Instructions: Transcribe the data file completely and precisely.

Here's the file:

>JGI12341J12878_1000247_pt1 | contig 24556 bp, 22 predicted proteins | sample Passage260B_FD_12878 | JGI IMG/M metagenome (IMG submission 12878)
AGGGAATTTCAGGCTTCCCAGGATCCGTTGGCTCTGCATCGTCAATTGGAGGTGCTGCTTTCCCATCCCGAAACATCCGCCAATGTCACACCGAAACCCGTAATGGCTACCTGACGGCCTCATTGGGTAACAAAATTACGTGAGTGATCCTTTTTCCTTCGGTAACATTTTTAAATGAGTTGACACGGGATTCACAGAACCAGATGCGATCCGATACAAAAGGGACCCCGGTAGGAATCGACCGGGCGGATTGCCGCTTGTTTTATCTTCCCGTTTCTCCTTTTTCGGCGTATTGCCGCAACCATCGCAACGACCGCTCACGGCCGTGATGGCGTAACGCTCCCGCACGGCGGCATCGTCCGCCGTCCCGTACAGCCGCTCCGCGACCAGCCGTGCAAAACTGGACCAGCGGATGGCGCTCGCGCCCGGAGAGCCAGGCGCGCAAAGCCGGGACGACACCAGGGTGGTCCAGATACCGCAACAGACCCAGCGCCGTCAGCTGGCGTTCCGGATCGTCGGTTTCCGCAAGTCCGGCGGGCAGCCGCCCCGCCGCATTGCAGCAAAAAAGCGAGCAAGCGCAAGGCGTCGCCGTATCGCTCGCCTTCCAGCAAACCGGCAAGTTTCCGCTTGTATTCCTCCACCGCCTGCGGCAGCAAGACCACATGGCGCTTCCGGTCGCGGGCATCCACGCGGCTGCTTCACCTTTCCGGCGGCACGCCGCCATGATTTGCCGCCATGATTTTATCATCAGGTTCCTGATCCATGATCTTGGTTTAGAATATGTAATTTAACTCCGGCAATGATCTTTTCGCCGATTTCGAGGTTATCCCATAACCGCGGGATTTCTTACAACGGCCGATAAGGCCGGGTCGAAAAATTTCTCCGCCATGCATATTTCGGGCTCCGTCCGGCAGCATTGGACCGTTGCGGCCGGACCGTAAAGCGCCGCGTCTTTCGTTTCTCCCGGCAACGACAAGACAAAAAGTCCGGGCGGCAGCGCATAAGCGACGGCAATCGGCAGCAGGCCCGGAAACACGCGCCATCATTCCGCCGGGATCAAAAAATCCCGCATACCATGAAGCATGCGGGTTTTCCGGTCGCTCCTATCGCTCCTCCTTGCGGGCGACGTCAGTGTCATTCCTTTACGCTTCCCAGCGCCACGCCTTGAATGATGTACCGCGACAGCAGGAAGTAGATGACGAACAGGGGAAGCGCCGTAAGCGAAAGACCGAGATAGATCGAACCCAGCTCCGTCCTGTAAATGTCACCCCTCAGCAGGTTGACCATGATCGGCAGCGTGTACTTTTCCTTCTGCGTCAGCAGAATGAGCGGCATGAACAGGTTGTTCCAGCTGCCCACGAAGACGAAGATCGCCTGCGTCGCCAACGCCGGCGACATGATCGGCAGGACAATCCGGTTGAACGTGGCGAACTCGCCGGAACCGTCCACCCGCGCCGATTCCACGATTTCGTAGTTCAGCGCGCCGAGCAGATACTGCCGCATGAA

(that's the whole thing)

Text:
>JGI12341J12878_1000247_pt1 | contig 24556 bp, 22 predicted proteins | sample Passage260B_FD_12878 | JGI IMG/M metagenome (IMG submission 12878)
AGGGAATTTCAGGCTTCCCAGGATCCGTTGGCTCTGCATCGTCAATTGGAGGTGCTGCTTTCCCATCCCGAAACATCCGCCAATGTCACACCGAAACCCGTAATGGCTACCTGACGGCCTCATTGGGTAACAAAATTACGTGAGTGATCCTTTTTCCTTCGGTAACATTTTTAAATGAGTTGACACGGGATTCACAGAACCAGATGCGATCCGATACAAAAGGGACCCCGGTAGGAATCGACCGGGCGGATTGCCGCTTGTTTTATCTTCCCGTTTCTCCTTTTTCGGCGTATTGCCGCAACCATCGCAACGACCGCTCACGGCCGTGATGGCGTAACGCTCCCGCACGGCGGCATCGTCCGCCGTCCCGTACAGCCGCTCCGCGACCAGCCGTGCAAAACTGGACCAGCGGATGGCGCTCGCGCCCGGAGAGCCAGGCGCGCAAAGCCGGGACGACACCAGGGTGGTCCAGATACCGCAACAGACCCAGCGCCGTCAGCTGGCGTTCCGGATCGTCGGTTTCCGCAAGTCCGGCGGGCAGCCGCCCCGCCGCATTGCAGCAAAAAAGCGAGCAAGCGCAAGGCGTCGCCGTATCGCTCGCCTTCCAGCAAACCGGCAAGTTTCCGCTTGTATTCCTCCACCGCCTGCGGCAGCAAGACCACATGGCGCTTCCGGTCGCGGGCATCCACGCGGCTGCTTCACCTTTCCGGCGGCACGCCGCCATGATTTGCCGCCATGATTTTATCATCAGGTTCCTGATCCATGATCTTGGTTTAGAATATGTAATTTAACTCCGGCAATGATCTTTTCGCCGATTTCGAGGTTATCCCATAACCGCGGGATTTCTTACAACGGCCGATAAGGCCGGGTCGAAAAATTTCTCCGCCATGCATATTTCGGGCTCCGTCCGGCAGCATTGGACCGTTGCGGCCGGACCGTAAAGCGCCGCGTCTTTCGTTTCTCCCGGCAACGACAAGACAAAAAGTCCGGGCGGCAGCGCATAAGCGACGGCAATCGGCAGCAGGCCCGGAAACACGCGCCATCATTCCGCCGGGATCAAAAAATCCCGCATACCATGAAGCATGCGGGTTTTCCGGTCGCTCCTATCGCTCCTCCTTGCGGGCGACGTCAGTGTCATTCCTTTACGCTTCCCAGCGCCACGCCTTGAATGATGTACCGCGACAGCAGGAAGTAGATGACGAACAGGGGAAGCGCCGTAAGCGAAAGACCGAGATAGATCGAACCCAGCTCCGTCCTGTAAATGTCACCCCTCAGCAGGTTGACCATGATCGGCAGCGTGTACTTTTCCTTCTGCGTCAGCAGAATGAGCGGCATGAACAGGTTGTTCCAGCTGCCCACGAAGACGAAGATCGCCTGCGTCGCCAACGCCGGCGACATGATCGGCAGGACAATCCGGTTGAACGTGGCGAACTCGCCGGAACCGTCCACCCGCGCCGATTCCACGATTTCGTAGTTCAGCGCGCCGAGCAGATACTGCCGCATGAA